Africa: Healthy Heart Africa

Geneva — While infectious diseases have long been known to be major drivers of poor health and death in Africa, there is another crisis that demands urgent attention: the rapid increase in non-communicable diseases (NCDs) on the continent. Today, about two in every five deaths in Africa are caused by diseases like cancer, heart and lung disease and diabetes – diseases that are all too often underdiagnosed and undertreated.

Urgent action to reverse this trend is long overdue, and as leaders gather in Geneva this week for the World Health Assembly, it’s important that they prioritize tackling these killer diseases.

The urgency of addressing NCDs in Africa cannot be overstated. We have a unique opportunity to transform health outcomes through collaborative efforts.

There are a few factors that are essential to making lasting progress on NCDs.

The first is working across sectors. Healthy Heart Africa, a private-public partnership, is one initiative that exemplifies the power of collaboration. Launched in 2014, the programme has helped countries address the growing social and economic burden of heart disease by targeting those in greatest need and improving equitable access to care.  Over the past decade, the programme has identified more than 10 million people with elevated blood pressure, and conducted over 54 million screenings, across nine countries in Sub-Saharan Africa. It also supports local health system resilience through training healthcare providers and uplifting capabilities at community and primary levels of the healthcare system.

The second factor in tackling NCDs is early detection and intervention, which relies on the capacities and capabilities of primary healthcare networks. As the first point of contact for individuals seeking healthcare, general practitioners and community health workers and facilities play a key role in screening for NCDs, providing preventive care, and referring patients to specialists when needed. Healthy Heart Africa places an emphasis on training healthcare workers on recognising the signs and symptoms of NCDs, including hypertension and chronic kidney disease, as well as supporting community education and awareness initiatives to empower patients with this knowledge, too. This is essential to avoiding later stage treatments such as dialysis and transplantation, which are invasive, expensive, and energy-intensive, placing a significant burden on health systems.

Addressing NCDs effectively involves recognising the intricate connections between various NCDs and the importance of an integrated and comprehensive healthcare ecosystem. These diseases often coexist and share risk factors, such as lifestyle choices, genetics, and environmental influences. For instance, a person with diabetes is at higher risk for cardiovascular issues, and vice versa. Globally, the incidence of cardiovascular disease among patients with type 2 diabetes is two to three times higher than among those without type 2 diabetes.  This interplay underscores the importance of an holistic approach to healthcare that addresses not just individual diseases in isolation, but also the complex interactions between different conditions.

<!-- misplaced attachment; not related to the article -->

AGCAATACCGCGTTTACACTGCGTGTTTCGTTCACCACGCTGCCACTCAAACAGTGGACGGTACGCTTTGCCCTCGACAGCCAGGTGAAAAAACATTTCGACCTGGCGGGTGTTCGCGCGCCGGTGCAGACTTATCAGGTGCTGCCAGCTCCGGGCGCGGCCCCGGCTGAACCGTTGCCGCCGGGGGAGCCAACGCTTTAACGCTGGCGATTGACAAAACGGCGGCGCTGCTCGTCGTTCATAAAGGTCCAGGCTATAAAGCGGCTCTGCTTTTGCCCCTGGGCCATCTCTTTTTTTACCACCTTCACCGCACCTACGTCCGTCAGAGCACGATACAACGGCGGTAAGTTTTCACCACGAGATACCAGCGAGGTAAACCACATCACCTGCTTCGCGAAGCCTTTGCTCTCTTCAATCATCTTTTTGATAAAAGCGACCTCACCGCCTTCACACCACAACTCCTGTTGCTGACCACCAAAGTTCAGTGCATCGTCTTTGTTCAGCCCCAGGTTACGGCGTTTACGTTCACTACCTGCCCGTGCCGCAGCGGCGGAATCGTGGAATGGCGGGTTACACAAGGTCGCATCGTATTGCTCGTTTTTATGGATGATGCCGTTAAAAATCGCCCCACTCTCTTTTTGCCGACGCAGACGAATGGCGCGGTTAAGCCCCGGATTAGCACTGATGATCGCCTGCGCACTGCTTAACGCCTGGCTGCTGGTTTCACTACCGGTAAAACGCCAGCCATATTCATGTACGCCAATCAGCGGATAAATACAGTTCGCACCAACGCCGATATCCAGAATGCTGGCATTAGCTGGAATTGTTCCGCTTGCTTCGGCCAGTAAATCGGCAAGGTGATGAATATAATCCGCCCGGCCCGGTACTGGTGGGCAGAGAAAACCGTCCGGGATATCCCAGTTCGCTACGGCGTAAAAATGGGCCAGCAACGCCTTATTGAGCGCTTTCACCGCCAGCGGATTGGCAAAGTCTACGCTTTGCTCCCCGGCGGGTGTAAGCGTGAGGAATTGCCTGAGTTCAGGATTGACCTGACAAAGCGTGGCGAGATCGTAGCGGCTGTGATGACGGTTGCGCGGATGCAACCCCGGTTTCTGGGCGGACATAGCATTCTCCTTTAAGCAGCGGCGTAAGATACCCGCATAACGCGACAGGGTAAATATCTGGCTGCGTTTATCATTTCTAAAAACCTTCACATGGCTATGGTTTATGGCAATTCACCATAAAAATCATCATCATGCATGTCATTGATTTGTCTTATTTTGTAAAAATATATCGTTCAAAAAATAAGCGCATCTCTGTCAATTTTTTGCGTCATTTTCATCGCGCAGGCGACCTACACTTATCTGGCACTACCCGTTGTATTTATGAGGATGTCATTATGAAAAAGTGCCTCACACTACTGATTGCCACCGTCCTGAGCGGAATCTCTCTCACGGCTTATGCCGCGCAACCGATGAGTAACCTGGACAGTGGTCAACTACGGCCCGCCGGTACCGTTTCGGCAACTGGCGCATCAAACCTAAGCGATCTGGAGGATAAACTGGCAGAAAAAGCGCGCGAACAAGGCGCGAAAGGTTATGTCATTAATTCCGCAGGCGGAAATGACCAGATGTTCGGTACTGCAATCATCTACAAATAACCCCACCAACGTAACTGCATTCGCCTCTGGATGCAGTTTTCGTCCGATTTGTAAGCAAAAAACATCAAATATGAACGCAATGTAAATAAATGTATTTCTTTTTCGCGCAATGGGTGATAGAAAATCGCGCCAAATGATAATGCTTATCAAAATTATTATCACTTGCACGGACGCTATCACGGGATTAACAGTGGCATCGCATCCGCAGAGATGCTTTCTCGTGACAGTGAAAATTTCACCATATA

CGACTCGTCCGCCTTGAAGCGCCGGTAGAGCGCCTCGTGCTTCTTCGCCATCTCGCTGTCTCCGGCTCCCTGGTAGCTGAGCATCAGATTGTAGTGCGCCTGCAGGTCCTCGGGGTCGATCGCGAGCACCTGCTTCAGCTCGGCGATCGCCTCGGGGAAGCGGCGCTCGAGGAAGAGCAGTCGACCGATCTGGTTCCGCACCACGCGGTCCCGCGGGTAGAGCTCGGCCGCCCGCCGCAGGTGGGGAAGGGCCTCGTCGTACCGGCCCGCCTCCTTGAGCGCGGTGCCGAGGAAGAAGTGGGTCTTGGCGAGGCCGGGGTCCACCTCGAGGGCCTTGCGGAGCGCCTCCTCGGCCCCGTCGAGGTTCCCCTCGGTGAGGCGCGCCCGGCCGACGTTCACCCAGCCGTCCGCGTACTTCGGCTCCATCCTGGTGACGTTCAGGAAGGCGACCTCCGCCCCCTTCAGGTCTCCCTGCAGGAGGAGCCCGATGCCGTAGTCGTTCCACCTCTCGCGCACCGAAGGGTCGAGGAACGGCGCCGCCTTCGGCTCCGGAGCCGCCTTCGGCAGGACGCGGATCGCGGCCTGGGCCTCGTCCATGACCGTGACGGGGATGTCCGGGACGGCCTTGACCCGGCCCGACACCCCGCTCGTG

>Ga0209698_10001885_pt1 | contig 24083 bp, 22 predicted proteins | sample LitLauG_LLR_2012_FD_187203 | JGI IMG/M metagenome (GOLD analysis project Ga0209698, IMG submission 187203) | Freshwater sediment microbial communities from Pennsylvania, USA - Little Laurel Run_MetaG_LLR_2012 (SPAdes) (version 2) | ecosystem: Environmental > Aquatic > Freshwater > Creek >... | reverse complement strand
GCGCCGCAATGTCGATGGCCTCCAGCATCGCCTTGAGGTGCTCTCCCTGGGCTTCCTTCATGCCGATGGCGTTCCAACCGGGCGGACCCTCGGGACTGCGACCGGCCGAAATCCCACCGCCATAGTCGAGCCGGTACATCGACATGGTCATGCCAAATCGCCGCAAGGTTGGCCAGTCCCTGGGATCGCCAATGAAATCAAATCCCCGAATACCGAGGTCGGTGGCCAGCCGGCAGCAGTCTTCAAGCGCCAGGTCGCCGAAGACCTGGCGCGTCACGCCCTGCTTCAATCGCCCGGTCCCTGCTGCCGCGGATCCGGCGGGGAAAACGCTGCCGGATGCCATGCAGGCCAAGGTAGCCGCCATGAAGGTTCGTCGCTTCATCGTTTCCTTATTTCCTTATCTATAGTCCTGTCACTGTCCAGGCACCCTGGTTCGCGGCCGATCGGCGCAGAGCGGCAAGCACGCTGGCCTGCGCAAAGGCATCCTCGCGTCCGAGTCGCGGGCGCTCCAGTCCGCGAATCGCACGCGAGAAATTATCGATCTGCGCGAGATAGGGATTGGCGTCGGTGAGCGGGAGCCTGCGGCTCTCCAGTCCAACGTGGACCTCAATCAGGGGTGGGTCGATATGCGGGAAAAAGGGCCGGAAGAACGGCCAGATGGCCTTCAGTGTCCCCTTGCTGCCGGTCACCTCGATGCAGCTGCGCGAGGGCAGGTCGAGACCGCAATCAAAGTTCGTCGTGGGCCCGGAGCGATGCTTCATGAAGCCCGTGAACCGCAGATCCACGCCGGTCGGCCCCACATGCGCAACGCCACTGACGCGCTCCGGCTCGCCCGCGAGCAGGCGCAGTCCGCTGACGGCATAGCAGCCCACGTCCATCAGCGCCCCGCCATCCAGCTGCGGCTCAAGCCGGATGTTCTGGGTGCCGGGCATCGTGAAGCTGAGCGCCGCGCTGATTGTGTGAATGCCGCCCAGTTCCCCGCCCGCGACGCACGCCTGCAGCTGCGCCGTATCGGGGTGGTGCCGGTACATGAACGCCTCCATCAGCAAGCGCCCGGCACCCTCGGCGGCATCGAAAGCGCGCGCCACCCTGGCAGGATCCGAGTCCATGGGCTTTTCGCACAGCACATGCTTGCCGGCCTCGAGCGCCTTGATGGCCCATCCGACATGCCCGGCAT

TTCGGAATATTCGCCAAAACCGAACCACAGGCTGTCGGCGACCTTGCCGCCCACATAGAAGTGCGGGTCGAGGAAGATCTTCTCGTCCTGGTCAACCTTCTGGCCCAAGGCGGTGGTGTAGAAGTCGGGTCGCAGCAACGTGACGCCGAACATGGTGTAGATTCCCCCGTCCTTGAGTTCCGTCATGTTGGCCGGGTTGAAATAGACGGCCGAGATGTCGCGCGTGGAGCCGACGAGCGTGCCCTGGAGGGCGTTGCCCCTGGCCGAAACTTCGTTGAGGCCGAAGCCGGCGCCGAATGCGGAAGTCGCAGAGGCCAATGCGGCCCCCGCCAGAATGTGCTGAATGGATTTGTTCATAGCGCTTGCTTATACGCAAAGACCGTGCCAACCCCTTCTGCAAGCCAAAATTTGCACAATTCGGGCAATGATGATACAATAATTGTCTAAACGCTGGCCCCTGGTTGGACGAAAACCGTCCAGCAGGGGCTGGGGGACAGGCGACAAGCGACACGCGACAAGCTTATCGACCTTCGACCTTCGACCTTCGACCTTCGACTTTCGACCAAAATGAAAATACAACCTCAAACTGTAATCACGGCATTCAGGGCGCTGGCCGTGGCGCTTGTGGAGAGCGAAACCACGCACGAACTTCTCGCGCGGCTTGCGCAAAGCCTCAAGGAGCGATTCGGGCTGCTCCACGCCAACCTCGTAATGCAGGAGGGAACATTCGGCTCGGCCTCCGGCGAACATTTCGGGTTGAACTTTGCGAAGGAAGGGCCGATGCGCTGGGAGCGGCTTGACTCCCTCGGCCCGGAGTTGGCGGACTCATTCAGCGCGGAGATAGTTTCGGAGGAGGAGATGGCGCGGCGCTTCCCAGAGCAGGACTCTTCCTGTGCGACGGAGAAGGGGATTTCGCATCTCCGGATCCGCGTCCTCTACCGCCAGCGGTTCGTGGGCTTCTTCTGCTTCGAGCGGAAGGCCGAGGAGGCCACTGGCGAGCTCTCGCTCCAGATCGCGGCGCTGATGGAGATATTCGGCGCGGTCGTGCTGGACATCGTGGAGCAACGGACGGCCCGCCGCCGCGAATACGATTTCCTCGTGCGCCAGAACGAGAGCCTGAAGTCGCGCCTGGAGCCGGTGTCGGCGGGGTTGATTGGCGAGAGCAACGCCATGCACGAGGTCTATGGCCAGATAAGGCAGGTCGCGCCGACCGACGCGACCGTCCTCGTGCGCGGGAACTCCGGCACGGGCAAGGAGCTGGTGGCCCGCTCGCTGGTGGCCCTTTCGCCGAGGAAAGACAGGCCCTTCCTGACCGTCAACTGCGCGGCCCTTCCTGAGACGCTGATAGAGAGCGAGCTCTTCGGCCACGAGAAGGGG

The final measure to confront the NCD challenge is sustaining momentum. Healthy Heart Africa is taking a decade of lessons combating NCDs and stepping up its efforts in 2024. Driven by the interconnected nature of NCDs and the additional challenges posed by climate change, the programme is expanding to now also target chronic kidney disease. Despite affecting an estimated 15 percent of people in Africa, higher than the global average, low public awareness and insufficient health policies mean chronic kidney disease often goes undetected and undertreated. Moreover, environmental factors like extreme heat can increase the severity of these conditions and the likelihood of mortality. Healthy Heart Africa aims to improve this outlook by boosting access to and funding for the prevention and screening of chronic kidney disease across the continent.

Scaling up ‘Healthy Heart Africa’, a programme that has already driven millions onto treatment pathways

The urgency of addressing NCDs in Africa cannot be overstated. As we convene at WHA77, we have a unique opportunity to transform health outcomes in Africa through collaborative efforts. At AstraZeneca, we co-hosted an event with the Ministry of Health, Uganda on “Tackling the Growing Burden on NCDs in Africa” where we engaged with global leaders on how to reverse this trend and how to scale up Healthy Heart Africa, a programme that has already driven millions onto treatment pathways. By improving health equity and enhancing the resilience of health systems, we strive to create lasting change that will benefit millions across the continent.

Pelin Incesu is Area Vice President for the Middle East and Africa at AstraZeneca.